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MPs' Expenses Bill Soars To Almost £100m
The bill for MPs' expenses soared by more than 7% last year to almost £100m, according to new figures.
Some £98m was paid out by the Independent Parliamentary Standards Authority (Ipsa) for personal costs and running offices, up from £91.5m on 2011-12.
Spending is now higher than in the run-up to the scandal that rocked Westminster in 2009, which prompted tighter rules on claims.
Most of the increase was due to larger staffing budgets but MPs' personal expenses also rose from £23.5m in 2011-12 to £23.8m.
The details emerged in the latest annual information released by the parliamentary watchdog.
DUP politician Ian Paisley made the largest claims at £100,204, followed by Lib Dem Alistair Carmichael on £82,878 and Tory David Morris on £75,902.
One MP - Tory Zac Goldsmith who represents Richmond Park - did not pocket a penny.
Tory business minister Michael Fallon only received £38.74 and Adam Afriyie £604.20.
Ipsa claimed it had saved the taxpayer £35m since taking over the expenses system but it used figures from two years before it started work as the baseline to work out the saving.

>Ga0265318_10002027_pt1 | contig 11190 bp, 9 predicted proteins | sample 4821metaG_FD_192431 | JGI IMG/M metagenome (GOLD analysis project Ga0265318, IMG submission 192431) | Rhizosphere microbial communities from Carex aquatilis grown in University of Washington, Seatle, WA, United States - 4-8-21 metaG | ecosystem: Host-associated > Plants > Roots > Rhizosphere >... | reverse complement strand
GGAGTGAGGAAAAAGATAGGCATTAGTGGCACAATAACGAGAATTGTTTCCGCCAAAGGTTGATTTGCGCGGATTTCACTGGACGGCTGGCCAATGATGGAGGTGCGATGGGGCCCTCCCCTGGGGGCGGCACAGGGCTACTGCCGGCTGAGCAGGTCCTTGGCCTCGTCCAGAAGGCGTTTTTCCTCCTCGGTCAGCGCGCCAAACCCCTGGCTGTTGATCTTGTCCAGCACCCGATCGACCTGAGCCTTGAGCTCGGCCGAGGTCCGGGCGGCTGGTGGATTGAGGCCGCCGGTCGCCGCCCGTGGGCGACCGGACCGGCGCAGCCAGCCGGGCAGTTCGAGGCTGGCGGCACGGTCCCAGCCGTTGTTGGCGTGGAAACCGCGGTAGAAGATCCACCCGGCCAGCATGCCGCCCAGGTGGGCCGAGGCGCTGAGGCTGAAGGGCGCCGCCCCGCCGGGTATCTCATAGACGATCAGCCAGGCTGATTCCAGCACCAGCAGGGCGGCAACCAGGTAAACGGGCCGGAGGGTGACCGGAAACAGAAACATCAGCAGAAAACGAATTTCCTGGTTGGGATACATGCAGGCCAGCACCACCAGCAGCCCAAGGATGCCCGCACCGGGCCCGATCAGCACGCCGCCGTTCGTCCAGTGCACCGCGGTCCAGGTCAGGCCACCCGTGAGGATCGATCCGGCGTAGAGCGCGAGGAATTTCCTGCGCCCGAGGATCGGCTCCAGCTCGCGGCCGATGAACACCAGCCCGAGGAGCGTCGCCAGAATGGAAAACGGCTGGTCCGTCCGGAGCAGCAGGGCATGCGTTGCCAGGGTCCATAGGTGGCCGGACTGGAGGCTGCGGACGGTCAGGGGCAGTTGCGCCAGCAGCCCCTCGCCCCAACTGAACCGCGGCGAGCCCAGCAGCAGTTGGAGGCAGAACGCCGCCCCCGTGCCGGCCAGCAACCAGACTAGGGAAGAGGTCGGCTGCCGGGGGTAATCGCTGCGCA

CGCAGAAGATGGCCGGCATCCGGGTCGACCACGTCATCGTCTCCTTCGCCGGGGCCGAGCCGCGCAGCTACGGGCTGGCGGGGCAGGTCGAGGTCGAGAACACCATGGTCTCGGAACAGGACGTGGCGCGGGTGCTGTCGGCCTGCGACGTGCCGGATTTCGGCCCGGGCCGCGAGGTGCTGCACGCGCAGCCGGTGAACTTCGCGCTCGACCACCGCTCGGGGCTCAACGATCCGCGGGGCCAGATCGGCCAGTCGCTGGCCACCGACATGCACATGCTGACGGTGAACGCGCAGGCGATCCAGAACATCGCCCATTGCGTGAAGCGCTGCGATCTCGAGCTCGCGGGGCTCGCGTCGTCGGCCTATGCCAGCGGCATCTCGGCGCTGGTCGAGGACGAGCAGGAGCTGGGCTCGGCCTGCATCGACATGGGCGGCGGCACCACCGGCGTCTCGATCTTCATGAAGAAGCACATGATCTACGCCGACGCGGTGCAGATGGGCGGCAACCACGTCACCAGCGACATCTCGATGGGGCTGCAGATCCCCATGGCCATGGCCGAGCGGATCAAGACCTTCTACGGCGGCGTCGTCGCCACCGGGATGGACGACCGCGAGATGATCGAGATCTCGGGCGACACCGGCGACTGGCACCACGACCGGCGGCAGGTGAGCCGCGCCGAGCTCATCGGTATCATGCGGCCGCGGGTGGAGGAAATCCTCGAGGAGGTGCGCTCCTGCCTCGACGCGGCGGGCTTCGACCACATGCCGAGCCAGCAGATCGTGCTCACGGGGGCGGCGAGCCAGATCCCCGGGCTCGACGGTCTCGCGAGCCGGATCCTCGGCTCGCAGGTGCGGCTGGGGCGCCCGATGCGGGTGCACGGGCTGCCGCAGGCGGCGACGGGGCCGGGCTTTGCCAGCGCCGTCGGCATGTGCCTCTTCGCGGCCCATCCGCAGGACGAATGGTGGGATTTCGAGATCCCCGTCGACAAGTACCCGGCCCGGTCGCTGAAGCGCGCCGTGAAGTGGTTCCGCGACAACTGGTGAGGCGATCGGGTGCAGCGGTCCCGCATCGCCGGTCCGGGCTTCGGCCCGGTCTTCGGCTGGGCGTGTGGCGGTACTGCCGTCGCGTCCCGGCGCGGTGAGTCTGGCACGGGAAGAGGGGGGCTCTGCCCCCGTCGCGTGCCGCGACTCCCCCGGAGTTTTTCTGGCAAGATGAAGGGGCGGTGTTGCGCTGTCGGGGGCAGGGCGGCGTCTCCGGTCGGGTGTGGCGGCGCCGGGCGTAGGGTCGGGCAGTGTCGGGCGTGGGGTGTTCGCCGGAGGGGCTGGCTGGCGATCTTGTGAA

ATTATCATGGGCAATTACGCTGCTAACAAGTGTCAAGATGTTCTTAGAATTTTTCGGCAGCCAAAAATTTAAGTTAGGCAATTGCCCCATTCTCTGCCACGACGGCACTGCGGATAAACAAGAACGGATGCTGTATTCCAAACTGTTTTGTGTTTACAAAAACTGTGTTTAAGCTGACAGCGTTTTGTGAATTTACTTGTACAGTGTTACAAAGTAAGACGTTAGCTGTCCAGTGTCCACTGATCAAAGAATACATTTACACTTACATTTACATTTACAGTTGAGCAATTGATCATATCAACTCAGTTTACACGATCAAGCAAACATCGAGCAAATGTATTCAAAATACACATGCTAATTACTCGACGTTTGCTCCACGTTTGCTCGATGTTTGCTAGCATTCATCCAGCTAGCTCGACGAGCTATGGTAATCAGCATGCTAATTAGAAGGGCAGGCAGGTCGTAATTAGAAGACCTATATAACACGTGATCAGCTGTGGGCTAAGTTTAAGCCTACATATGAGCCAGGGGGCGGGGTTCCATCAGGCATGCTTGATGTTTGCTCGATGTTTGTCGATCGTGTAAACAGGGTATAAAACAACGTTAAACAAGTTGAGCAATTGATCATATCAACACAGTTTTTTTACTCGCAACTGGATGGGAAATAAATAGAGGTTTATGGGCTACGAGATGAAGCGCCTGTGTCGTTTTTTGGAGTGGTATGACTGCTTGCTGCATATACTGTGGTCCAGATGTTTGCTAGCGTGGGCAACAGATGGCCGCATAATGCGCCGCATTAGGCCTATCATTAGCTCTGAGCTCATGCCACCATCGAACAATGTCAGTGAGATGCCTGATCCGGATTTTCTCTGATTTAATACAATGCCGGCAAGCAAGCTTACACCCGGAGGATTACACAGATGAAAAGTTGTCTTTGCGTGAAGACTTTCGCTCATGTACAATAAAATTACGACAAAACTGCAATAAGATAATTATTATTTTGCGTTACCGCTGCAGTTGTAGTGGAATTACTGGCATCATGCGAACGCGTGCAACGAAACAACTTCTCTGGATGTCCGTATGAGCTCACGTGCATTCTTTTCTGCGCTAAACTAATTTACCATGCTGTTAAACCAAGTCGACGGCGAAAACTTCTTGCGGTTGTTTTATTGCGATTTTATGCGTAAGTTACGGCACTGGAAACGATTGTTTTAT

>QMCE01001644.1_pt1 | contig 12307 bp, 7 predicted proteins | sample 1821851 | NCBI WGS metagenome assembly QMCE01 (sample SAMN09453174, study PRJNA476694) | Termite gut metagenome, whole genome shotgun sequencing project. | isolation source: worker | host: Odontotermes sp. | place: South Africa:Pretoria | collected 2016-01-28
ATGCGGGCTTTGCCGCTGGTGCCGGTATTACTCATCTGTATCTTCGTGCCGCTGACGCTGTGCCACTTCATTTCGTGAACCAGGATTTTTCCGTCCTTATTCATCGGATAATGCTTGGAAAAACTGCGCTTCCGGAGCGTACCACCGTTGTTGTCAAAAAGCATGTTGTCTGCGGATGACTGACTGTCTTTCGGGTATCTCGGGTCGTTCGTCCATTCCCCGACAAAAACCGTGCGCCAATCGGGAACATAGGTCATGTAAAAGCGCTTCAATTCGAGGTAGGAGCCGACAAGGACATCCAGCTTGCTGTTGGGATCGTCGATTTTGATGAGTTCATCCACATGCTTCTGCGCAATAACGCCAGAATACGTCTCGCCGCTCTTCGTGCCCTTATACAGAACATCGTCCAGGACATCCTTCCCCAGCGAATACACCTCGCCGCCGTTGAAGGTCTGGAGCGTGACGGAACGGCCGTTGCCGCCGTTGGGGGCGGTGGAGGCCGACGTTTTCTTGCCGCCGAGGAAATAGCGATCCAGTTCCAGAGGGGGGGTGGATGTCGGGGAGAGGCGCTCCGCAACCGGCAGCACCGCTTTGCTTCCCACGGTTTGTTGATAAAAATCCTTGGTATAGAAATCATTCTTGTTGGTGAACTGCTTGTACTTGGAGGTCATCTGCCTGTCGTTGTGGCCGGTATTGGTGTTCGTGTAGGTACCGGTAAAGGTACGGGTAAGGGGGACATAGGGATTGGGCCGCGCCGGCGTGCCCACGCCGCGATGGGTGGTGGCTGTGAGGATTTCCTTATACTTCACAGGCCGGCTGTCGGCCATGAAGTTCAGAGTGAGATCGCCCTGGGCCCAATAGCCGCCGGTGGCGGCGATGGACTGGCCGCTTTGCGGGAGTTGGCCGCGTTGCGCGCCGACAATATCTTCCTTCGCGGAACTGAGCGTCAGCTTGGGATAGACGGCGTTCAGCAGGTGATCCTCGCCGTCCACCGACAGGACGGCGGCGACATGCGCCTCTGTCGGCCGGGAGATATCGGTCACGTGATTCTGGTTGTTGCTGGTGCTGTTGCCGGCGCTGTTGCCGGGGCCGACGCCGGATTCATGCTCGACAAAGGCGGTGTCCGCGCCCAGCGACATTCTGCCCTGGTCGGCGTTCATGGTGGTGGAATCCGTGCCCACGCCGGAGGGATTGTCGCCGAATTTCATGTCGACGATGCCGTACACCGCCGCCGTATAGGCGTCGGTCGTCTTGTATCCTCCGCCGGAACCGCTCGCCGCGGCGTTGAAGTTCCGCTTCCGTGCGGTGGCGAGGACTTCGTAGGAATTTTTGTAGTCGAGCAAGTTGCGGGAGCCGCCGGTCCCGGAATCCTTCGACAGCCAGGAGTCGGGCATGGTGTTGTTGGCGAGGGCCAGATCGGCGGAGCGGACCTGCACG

The total allowances bill was £95.4m in 2008-09 but it had already dropped to £90.7m by 2009-10, which was before Ispa started work.
House of Commons records suggest that MPs received £27m for personal and staff expenses in 2008-09 and £20.4m the following year.
Other details in the documents show MPs gave out £13,163 in "reward and recognition" payments to 49 workers last year, a sharp rise on £8,104 between 57 people the year before.
They also show some 155 MPs employed family members over the 12 months.
Outspoken Tory Nadine Dorries' daughter Philippa was among the highest earners, receiving £40,000-45,000 as office manager.
She is now believed to have left to train as a lawyer, but her sister Jennifer has been taken on as senior secretary with a salary of £30,000-35,000.
The publication comes after the watchdog proposed lifting MPs' pay from £66,000 now to £74,000 after the 2015 general election despite protests from party leaders.
TaxPayers' Alliance chief executive Matthew Sinclair said: "Of course MPs should get reasonable office and staff support to assist them in their important work representing constituents at Westminster, but these costs must be kept under control.
"Taxpayers want to know that they are getting value for their money and they will have serious concerns about there being a hike in the overall cost of running MPs' offices over the last 12 months.
"While there have been many sensible changes to the expenses regime since the 2009 scandal, this kind of year-on-year rise is totally unsustainable and Ipsa has to explain to those of us footing the bill how that has been allowed to happen."